|LabGuy's World: Chester Newell,
Tape Recorder Prototypes
Thanks go to Hal Layer for bring us these marvelous examples of Newell technology. Purchesed at the bankruptcy auction in 1977, and carefully stored and preserved all these years, here they are now for us all to enjoy.
Newell Prototype Audio Test Bed
Newell Orion SB-5 prototype data recorder
I had no idea that there was so much interest out there in the old Newell technology. Shortly after Ches died, I assisted Joyce in disposing of the remaining assets (prototypes, test beds, parts, manuals, drawings and so forth). Stuff that was occupying three storage lockers, which she no longer wished to keep paying for. A couple of years ago, I got rid of most of my remaining memorabilia, including the TV console in which I had installed a more modern TV set. Yes, I certainly know this home video system intimately. I (and my team) designed and built the whole thing to demonstrate feasibility of using the Newell drive for home color recording/playback. So, whatever you would like to know, I may still remember and be able to answer. If you will notice the label on the following, it is Orion.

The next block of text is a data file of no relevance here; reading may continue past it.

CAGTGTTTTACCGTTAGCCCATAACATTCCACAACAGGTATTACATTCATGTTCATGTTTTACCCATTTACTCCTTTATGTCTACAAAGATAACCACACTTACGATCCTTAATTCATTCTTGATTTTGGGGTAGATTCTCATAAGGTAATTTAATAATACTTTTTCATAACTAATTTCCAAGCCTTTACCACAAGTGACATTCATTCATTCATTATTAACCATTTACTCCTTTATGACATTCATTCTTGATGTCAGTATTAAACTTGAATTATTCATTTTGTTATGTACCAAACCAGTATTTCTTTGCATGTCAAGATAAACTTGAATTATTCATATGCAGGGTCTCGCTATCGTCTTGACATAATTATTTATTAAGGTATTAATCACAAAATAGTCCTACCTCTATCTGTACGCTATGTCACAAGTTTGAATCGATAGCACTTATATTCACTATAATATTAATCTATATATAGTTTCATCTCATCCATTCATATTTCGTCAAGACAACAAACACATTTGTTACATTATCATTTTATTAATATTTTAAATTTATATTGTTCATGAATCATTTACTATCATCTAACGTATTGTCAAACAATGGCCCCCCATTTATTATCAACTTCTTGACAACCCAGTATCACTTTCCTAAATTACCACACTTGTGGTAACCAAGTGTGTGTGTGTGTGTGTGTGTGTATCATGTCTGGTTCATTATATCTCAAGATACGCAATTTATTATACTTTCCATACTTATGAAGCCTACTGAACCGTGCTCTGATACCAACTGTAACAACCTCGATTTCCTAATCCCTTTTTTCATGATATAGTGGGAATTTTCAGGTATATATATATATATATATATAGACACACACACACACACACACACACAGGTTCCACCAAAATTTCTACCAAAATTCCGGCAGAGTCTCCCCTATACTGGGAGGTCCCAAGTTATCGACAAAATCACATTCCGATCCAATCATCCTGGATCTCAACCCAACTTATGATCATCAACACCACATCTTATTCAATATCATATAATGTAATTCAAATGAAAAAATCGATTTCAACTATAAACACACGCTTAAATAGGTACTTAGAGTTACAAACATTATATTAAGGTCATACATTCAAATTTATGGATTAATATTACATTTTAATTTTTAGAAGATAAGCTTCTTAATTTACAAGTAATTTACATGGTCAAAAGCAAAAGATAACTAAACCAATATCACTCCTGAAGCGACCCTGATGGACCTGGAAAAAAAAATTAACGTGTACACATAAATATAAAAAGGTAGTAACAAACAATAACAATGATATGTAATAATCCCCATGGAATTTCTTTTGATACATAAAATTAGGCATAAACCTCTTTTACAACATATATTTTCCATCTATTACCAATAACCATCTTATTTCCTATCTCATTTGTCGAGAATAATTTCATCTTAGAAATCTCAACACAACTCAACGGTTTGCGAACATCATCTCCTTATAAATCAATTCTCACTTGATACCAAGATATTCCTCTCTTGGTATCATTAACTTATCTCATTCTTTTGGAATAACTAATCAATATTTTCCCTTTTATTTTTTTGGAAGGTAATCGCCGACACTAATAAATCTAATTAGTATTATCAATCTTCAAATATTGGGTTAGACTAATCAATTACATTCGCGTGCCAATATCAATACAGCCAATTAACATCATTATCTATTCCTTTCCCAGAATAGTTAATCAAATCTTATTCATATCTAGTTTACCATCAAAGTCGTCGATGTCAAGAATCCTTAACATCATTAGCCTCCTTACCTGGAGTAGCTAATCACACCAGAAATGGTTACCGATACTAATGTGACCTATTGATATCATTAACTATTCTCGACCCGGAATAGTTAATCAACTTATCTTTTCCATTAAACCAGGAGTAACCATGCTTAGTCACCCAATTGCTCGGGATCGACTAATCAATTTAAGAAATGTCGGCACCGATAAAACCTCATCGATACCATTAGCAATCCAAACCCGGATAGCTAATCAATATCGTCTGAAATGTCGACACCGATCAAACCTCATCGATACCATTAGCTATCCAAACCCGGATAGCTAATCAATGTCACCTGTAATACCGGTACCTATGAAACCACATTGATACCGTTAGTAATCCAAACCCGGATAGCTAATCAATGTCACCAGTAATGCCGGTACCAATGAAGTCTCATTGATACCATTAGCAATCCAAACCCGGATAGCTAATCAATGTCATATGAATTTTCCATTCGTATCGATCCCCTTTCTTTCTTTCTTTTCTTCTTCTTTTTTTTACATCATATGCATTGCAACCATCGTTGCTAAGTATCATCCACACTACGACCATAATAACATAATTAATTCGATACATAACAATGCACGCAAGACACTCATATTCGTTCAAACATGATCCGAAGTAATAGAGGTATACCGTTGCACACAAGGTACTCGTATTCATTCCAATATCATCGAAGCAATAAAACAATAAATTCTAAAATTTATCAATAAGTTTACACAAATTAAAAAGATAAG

Orion was a company started by former employees of Newell Associates. It was headed by Ted Barger. John Woods, Robert Peyton and Richard Charlton joined him. They were given a restricted license to the technology. Initially, Orion derived its income by refurbishing rotary head assemblies for Ampex and RCA broadcast VTR users. They had the equipment to replace the four 'dimes' that held the Alfesil heads; slip-rings and high-speed bearings. They were to promote the Newell configuration into the 'Instrumentation' market. This model was equipped with audio heads.
(Speaking of the audio test bed) While this audio recorder/player was developed in my engineering operation, I didn't work on it directly. I believe that it was to demonstrate:
The drives were in two drawers, the one shown here, and a similar one just below it. The idea was to ping-pong the two drives. That is, as one would near the end of its pass, the second would suddenly start, synchronize, and deliver the signal. A TBE (Time Base Error corrector would take care of any residual 'glitch'. The head assembly on the resting drive would be indexed to the next track and wait for its next turn.
One other thing that I did find, Marcel, was a proposal, dated 12 August 1968, for an "Ultra High Speed Tape Recorder" that was submitted to the US Army. Newell Industries set up a manufacturing operation, headed by Vin Carver. This particular recorder eventually became known as the the ADR 2015, and a number were sold to the military for capturing bursts of data that were dumped, as satellites flew overhead. John Isabeau headed up this production engineering, while I continued to work on R&D.
More photos and information to come. Stay tuned.
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